According to a study by Oracle, more than 75% of people feel “stuck” personally and professionally. There are a wide variety of reasons you might feel stuck in your career. Maybe you’ve worked in the technology industry for years when you don’t even have a passion for it. Or you’ve remained at the same company for decades because the pay and benefits are great, yet the work doesn’t energize you. As time goes on, those “golden handcuffs” slowly tighten. You may even feel like something is missing or holding you back from having greater satisfaction. If you’ve been struggling with the feeling of being stuck in your career for a while, it’s a sign that it’s time to do something about it.
Yet, change is always difficult, even if it’s for the better. That’s because humans don’t like uncertainty. We’re hardwired for survival and prefer to know what’s coming next. Over time, too much uncertainty causes anxiety and eventually turns into full-blown fear. But uncertainty can be redefined to work in your favor. As Eckhart Tolle wrote in his book, A New Earth: Awakening to Your Life’s Purpose, “If uncertainty is unacceptable to you, it turns into fear. If it is perfectly acceptable, it turns into increased aliveness, alertness, and creativity.”
You need to make a critical decision. Do you want to settle for the life you have now or take action to create the life you deserve? If you’re ready to break free, here are 10 ways to stop feeling stuck in your career.
Take a step back
One of the first things you should do is determine why you feel stuck in your career. Is it because you always seem to be passed over for a promotion? Or maybe your salary and benefits are so attractive that you find it hard to leave—even though you don’t feel challenged. Whatever the case, do some soul-searching, so you understand what is potentially lacking in your life.
Get clear on your values
People are happier when their value system aligns with their careers. In fact, job satisfaction is determined more by how your values align with your work environment than by any other factor. Therefore, it is important to analyze your work values to clarify your priorities.
Open your mind
Most people start from where they are and think, what can I do with the skills I have? That line of thinking only gives you a narrow view. Instead, open your mind to the possibilities. Focus on your transferrable skills. Also, don’t start from where you are. Start from where you want to be. Where do you see yourself? Is there a profession you’ve been longing to try for years? What are the things that you are good at and that you enjoy? That’s the sweet spot.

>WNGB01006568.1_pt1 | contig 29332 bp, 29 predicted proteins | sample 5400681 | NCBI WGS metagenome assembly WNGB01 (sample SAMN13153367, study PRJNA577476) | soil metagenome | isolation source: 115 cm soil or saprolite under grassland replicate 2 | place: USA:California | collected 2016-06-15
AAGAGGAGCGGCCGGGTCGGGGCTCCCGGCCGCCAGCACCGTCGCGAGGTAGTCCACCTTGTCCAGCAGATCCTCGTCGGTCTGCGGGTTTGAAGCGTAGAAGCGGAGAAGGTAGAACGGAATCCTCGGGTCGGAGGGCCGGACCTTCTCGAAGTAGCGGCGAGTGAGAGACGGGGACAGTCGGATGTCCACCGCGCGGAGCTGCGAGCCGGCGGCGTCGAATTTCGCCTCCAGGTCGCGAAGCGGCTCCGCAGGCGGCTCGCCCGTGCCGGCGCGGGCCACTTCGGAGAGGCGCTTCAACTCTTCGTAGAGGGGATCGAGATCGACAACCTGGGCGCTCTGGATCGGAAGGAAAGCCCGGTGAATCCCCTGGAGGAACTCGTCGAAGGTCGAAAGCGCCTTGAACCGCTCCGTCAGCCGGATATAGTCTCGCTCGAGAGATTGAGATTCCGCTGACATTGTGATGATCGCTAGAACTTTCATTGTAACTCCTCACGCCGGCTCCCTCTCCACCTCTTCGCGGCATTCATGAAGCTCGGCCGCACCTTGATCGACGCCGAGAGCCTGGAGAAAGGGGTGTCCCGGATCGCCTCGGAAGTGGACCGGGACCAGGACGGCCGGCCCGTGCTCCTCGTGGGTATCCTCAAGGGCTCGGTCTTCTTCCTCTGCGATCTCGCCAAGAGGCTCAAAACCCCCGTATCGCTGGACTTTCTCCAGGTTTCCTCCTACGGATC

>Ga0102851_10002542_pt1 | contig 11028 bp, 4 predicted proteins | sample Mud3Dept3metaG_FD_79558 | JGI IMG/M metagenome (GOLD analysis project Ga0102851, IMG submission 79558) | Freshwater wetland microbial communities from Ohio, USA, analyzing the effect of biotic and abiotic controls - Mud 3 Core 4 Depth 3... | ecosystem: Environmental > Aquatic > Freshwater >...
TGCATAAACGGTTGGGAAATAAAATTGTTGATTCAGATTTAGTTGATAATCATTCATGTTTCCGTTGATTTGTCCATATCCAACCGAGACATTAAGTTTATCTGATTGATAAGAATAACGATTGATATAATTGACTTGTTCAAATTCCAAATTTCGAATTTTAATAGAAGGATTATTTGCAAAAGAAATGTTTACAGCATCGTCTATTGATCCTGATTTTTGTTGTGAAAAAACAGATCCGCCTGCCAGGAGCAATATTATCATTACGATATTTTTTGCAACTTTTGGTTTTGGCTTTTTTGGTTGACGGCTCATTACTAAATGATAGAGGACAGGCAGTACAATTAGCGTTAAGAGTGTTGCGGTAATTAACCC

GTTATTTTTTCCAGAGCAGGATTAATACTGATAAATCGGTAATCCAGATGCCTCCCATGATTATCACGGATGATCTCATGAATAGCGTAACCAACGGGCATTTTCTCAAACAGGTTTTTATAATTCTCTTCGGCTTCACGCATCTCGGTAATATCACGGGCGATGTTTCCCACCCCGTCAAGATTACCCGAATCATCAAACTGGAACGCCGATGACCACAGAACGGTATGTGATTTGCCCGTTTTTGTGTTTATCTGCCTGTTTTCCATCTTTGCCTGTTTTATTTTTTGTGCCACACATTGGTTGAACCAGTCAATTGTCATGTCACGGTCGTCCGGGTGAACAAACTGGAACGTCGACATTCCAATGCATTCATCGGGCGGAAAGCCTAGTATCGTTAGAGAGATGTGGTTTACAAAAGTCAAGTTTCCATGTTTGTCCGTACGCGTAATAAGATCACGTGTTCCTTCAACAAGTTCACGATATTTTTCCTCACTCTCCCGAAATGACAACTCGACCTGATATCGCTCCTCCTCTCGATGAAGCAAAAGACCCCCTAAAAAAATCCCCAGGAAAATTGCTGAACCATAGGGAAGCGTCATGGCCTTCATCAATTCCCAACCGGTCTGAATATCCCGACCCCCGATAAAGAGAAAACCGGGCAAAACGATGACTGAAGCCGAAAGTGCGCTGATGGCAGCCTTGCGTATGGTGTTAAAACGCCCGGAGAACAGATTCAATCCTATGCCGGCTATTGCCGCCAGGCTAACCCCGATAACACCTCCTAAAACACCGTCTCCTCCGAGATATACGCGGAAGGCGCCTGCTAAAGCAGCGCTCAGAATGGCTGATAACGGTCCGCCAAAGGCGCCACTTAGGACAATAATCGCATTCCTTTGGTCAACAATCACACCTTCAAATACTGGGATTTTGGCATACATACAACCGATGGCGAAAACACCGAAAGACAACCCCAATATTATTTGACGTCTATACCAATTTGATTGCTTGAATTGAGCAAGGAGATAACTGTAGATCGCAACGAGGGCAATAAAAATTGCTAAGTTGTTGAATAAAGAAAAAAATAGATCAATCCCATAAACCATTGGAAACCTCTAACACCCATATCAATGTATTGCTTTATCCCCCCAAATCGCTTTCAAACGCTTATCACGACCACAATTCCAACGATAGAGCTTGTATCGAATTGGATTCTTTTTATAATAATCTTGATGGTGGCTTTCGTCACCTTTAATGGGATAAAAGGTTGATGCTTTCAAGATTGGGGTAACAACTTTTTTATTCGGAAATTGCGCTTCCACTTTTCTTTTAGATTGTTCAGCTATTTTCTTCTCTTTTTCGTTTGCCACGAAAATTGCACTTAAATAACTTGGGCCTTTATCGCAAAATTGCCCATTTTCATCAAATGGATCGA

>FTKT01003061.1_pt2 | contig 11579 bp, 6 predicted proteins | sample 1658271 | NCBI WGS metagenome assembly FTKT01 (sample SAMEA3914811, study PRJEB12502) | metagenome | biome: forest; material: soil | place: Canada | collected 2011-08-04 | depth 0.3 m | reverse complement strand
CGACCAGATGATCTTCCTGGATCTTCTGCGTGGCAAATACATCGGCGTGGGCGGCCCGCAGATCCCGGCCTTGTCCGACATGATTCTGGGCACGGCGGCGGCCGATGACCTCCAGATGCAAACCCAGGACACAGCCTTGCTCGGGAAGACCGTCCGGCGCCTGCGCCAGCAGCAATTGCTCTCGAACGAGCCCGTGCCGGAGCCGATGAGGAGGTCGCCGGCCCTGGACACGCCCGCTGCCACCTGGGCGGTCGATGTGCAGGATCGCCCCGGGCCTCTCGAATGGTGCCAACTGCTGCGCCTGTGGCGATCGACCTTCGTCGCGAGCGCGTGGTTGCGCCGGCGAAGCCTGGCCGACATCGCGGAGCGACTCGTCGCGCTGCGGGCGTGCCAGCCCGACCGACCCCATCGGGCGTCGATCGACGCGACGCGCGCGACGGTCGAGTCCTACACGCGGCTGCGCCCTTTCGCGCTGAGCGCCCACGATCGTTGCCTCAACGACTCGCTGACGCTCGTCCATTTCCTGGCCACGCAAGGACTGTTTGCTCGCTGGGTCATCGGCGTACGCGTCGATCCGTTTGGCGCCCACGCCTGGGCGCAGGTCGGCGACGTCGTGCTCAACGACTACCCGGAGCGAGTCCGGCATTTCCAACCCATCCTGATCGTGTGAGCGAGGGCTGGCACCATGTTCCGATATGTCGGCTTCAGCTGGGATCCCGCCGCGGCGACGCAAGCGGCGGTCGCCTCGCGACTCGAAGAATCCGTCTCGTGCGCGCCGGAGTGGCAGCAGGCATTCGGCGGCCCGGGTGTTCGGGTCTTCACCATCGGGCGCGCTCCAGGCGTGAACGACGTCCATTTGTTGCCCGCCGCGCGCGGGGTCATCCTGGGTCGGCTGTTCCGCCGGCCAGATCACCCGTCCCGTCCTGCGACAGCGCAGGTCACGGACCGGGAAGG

Conduct a visioning exercise
When you feel stuck in your career, it helps to envision what you’d like your life to look like. Take at least 30 minutes to complete this exercise in a quiet space. Imagine yourself blissfully happy at the age of 90, looking back over your ideal career. What does it look like and what have you achieved? Write down as much detail as you can. This exercise will help you connect with yourself and what you truly want.
Many of us label experiences as “failures” instead of “stepping stones.” Yet, what you perceive to be failures in the moment, could lead you to your greatest success. Think of it as a detour in your journey rather than a roadblock.
Ask for help
No one gets through a transitional period without support. This is the time to lean into your significant other, friends, family, colleagues and mentors. You might also consider hiring a career coach who can provide an unbiased professional perspective.
Embrace planned serendipity
When you feel stuck, chances are you’ve been involved in the same activity for a while. It’s time to change things up. Planned serendipity is a practical skill. Push yourself to try new things. Take up a new hobby. Enroll in that photography class you’ve been interested in. Put yourself in unfamiliar situations to engage with previously unknown individuals and ideas. That way, you give new people and information the chance to enter your life.
Get out there
Apart from getting help and embracing new experiences, just get out there! Feeling stuck means, you’re not inspired to change. Motivational speaker Jim Rohn says we are the average of the five people we spend the most time with. Whom you associate with influences your outlook. For example, if you spend time with “energy vampires,” you’ll experience low energy. On the other hand, if you decide to engage with people whom you want to emulate, you’ll feel much more inspired. Plus, you’ll be expanding your network at the same time.
Start small with micro habits
Micro habits are small actions you can take daily to see significant results. It’s a better way to tackle big goals because you’ll be less likely to get discouraged. For example, if you want to expand your network, decide to reach out to 10 people each day. Then over time, increase that number to 20 people daily. Pretty soon, it will become part of your routine.
Don’t give up
Getting unstuck requires patience and intention. It’s something that is done little by little. Just know that it’s a gradual process. The most important thing is not to give up.
Let’s face it. Change is the only thing we can truly count on. By embracing the unknown, you’ll open the door to a whole new realm of possibilities.